Impermanence Is A Gift, Not A Loss

It just depends on how you look at it.

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autumn leaves , an image of impermanence. Pixabay

Three days ago I went home from my Quaker meeting and listened to the radio talking about an horrific motor accident that had just occurred on a crossroads I had just been down, which involved a fatality. Thirty minutes separated me from that accident. The fatality turned out to work at the hospital where I volunteer as a Quaker chaplain weekly, though I didn’t know her. Her loss is of course felt by many. There is also the shock of it all.

Two days ago, Monday, I, like many millions of others, watched, astonished, as the cathedral of Notre Dame burned. So many friends, including myself have memories of visiting this iconic global landmark. I spent the weekend with my french friend when she was studying in Paris about thirty five years ago and we ‘did the tourist’ Paris with Musee D’orsay and ND as the pinnacles of the weekend.

Today, Wednesday, a good friend died. We got the text around 8 a.m. this morning to say she had passed 10 minutes ago. Her husband is the lead singer with my husband’s band and he had cancelled this weekends two gigs for himself, knowing how sick his wife was. We had all accepted and the band were planning their accommodations, though he would be badly missed. He is a great lead singer and harmonica player, I mean really really good. He and David (my husband and lead guitar) often play off each other and it can be quite inspirational sometimes, but even just fun is good for a great night out.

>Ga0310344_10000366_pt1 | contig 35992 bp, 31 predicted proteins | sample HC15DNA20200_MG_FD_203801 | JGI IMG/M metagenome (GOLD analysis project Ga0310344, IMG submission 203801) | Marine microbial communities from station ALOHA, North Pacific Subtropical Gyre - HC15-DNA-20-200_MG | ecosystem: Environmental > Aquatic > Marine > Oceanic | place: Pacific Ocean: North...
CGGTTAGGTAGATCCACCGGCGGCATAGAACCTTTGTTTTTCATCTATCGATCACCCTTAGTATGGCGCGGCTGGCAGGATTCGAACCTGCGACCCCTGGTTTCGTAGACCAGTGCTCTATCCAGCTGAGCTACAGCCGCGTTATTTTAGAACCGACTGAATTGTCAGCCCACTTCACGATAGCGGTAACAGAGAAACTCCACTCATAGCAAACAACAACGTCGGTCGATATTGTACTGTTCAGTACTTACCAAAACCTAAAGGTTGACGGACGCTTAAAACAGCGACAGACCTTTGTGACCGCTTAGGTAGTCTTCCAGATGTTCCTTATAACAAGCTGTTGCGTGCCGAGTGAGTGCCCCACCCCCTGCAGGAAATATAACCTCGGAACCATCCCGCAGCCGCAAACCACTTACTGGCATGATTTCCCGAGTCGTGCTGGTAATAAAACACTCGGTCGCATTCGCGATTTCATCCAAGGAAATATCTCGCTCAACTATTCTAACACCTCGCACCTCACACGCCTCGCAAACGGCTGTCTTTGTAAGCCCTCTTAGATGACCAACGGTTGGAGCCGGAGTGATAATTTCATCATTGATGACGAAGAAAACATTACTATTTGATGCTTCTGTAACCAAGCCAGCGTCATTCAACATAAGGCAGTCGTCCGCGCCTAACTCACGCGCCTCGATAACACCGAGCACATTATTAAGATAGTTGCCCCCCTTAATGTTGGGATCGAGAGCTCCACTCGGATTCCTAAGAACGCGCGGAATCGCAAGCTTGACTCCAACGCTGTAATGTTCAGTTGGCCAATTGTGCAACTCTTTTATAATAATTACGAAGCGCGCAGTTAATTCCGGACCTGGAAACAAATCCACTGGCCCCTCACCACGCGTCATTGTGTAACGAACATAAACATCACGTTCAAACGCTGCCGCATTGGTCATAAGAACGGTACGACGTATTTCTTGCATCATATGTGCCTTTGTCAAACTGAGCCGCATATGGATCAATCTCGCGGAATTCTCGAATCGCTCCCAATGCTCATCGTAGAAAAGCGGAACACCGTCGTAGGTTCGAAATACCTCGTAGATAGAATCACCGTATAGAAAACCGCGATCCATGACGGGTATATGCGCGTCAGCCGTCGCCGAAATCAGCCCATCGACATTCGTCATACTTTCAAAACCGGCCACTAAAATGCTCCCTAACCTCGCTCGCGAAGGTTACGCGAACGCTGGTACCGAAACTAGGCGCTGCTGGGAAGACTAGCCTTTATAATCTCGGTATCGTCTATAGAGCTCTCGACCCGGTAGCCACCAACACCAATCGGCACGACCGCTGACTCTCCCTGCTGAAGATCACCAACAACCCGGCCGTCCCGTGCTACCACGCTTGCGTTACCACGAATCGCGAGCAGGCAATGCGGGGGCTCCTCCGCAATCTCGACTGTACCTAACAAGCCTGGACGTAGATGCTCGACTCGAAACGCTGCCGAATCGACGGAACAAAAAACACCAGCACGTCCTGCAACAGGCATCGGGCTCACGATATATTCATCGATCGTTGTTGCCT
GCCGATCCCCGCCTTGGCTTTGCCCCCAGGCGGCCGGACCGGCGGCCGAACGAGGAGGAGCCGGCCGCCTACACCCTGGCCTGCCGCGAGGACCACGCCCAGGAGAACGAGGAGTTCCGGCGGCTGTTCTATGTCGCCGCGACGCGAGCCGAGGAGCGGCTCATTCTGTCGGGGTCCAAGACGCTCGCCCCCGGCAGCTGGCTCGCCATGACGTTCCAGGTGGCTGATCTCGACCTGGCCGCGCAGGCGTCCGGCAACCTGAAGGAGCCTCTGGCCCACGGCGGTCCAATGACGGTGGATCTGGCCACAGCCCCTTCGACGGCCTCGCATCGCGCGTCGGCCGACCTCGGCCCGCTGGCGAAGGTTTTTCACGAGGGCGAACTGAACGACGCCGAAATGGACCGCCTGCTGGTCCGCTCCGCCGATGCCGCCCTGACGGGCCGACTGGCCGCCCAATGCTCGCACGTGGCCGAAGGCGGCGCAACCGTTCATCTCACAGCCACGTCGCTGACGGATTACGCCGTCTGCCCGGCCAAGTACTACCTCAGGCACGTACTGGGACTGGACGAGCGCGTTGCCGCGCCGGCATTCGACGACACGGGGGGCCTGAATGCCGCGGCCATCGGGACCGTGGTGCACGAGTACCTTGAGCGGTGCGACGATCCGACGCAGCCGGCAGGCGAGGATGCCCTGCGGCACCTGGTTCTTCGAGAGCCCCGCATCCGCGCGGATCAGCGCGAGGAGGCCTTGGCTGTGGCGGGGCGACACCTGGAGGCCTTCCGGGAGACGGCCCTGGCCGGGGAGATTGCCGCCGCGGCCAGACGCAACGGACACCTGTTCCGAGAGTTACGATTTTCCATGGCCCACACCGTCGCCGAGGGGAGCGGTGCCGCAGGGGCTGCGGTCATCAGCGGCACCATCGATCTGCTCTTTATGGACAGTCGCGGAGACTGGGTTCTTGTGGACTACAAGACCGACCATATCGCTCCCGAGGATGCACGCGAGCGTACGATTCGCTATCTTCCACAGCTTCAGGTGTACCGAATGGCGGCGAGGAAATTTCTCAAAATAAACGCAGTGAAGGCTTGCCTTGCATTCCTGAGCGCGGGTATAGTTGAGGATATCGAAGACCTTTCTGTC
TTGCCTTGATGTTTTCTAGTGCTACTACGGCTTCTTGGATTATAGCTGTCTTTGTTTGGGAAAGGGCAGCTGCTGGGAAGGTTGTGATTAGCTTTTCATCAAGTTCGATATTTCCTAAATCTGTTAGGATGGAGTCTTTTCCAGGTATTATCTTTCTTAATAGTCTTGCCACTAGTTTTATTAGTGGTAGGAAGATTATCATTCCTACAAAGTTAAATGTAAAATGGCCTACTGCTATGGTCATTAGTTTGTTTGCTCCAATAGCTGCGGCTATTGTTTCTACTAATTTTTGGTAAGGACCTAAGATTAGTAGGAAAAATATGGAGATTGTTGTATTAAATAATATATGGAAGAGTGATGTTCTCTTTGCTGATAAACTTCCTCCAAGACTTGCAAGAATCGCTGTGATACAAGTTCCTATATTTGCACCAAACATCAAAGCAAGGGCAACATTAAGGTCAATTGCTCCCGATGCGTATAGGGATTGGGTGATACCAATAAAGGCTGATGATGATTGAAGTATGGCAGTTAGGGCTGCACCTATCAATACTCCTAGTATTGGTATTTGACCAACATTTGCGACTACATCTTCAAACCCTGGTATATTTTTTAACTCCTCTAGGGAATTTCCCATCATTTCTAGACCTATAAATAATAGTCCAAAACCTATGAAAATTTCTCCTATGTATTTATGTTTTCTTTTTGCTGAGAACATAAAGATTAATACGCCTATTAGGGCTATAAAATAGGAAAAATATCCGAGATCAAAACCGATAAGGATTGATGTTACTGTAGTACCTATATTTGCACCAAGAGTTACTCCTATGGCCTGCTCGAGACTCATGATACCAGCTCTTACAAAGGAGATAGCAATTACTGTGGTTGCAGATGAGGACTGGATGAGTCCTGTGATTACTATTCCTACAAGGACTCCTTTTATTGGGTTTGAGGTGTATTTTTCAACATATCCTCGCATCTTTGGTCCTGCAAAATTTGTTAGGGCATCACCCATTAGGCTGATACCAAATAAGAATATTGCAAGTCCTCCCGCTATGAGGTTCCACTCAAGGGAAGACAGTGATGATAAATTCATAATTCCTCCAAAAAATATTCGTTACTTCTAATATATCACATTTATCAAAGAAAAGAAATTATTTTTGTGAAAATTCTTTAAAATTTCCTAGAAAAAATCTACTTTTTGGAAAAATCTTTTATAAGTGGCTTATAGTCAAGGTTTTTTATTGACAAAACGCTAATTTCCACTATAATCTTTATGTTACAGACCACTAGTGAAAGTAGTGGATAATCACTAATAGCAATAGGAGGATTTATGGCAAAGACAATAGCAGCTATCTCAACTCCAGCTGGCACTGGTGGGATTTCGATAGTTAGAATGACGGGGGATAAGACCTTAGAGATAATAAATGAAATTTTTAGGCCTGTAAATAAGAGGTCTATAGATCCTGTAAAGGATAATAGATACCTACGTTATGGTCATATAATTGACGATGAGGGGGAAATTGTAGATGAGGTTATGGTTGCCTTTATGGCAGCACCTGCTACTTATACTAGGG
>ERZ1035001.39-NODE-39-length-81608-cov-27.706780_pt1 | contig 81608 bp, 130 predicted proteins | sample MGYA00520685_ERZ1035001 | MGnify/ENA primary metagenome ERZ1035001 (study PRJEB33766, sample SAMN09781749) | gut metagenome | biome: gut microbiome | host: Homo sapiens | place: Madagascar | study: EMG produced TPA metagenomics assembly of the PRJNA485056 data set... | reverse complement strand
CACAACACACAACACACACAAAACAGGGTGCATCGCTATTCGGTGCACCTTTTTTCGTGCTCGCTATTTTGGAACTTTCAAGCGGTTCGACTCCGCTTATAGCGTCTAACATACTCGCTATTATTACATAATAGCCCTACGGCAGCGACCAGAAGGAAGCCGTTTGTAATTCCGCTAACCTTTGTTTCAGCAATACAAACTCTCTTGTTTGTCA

His comment was — let’s play a blinder for Sue at the weekend.

They will and we shall all miss her but have a good dance in her honour too. How else to honour a friend than to continue to live fully?

She loved the band as I do, as all the wives did and do. Now we are down from four to two only though. Eighteen months ago they lost their bass player, Paul, to lung cancer, Sue’s cause of death also, and although we have a new and great bass player, Paul’s widow is no longer one of our throng of support /followers. Wags if you like, though we were all wives only. Her presence has already been missed and like Paul and Veronica’s, it will continue for some considerable time. Do you ever stop missing someone? it is just that the gaps get filled in, like they did with the great new bass player.

What is impermanence?

Someone asked me recently to explain the concept of impermanence.

This is what impermanence looks like, changes, losses and alterations, evolution of what is into what it will become.

A colleague in the chaplaincy team at the hospital today, with whom I shared my news, also said that at our age it happens more and more. Friends start to die off, and it brings one’s own mortality into sharp focus.

But death is not the only impermanence:

Every day is an example of impermanence, time — we can never go back.

This moment is a demonstration of impermanence, we can never reclaim it.

Every hair or skin cell we lose constantly is a sign of bodily impermanence.

Every meal we eat, drink we consume,

Every night we sleep, every hug we give, smile we share,

Every thought we think, word we speak, action we make.

They are all symbols of impermanence because they all arrive and are gone immediately we have them.

What we humans do is to close our minds to this reality and instead put in place defenses against this reality, bulwarks to protect our frail human minds from the reality of impermanence.